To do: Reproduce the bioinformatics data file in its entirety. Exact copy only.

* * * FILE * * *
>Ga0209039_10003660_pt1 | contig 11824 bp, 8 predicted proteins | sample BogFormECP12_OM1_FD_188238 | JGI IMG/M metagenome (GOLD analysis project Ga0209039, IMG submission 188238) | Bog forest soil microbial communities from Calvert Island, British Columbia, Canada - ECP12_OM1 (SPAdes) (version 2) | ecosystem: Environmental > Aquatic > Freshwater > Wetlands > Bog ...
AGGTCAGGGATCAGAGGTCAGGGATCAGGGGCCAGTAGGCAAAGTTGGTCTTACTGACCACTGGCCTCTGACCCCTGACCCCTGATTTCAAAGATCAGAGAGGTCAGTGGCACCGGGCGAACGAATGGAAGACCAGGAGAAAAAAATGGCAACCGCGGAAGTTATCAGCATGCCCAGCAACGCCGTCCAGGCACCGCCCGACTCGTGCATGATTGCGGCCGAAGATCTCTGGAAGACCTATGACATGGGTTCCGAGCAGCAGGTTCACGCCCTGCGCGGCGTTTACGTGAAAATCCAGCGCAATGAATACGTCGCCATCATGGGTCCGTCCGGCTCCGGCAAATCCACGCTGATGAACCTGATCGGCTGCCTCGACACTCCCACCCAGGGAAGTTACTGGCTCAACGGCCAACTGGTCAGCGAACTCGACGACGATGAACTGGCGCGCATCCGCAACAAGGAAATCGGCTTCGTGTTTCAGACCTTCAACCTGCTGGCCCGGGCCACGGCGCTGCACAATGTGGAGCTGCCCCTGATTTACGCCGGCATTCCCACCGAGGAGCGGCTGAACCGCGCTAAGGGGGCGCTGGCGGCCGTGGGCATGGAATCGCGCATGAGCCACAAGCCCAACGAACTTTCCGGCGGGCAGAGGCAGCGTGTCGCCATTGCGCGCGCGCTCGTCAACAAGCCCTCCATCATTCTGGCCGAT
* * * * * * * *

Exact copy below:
>Ga0209039_10003660_pt1 | contig 11824 bp, 8 predicted proteins | sample BogFormECP12_OM1_FD_188238 | JGI IMG/M metagenome (GOLD analysis project Ga0209039, IMG submission 188238) | Bog forest soil microbial communities from Calvert Island, British Columbia, Canada - ECP12_OM1 (SPAdes) (version 2) | ecosystem: Environmental > Aquatic > Freshwater > Wetlands > Bog ...
AGGTCAGGGATCAGAGGTCAGGGATCAGGGGCCAGTAGGCAAAGTTGGTCTTACTGACCACTGGCCTCTGACCCCTGACCCCTGATTTCAAAGATCAGAGAGGTCAGTGGCACCGGGCGAACGAATGGAAGACCAGGAGAAAAAAATGGCAACCGCGGAAGTTATCAGCATGCCCAGCAACGCCGTCCAGGCACCGCCCGACTCGTGCATGATTGCGGCCGAAGATCTCTGGAAGACCTATGACATGGGTTCCGAGCAGCAGGTTCACGCCCTGCGCGGCGTTTACGTGAAAATCCAGCGCAATGAATACGTCGCCATCATGGGTCCGTCCGGCTCCGGCAAATCCACGCTGATGAACCTGATCGGCTGCCTCGACACTCCCACCCAGGGAAGTTACTGGCTCAACGGCCAACTGGTCAGCGAACTCGACGACGATGAACTGGCGCGCATCCGCAACAAGGAAATCGGCTTCGTGTTTCAGACCTTCAACCTGCTGGCCCGGGCCACGGCGCTGCACAATGTGGAGCTGCCCCTGATTTACGCCGGCATTCCCACCGAGGAGCGGCTGAACCGCGCTAAGGGGGCGCTGGCGGCCGTGGGCATGGAATCGCGCATGAGCCACAAGCCCAACGAACTTTCCGGCGGGCAGAGGCAGCGTGTCGCCATTGCGCGCGCGCTCGTCAACAAGCCCTCCATCATTCTGGCCGAT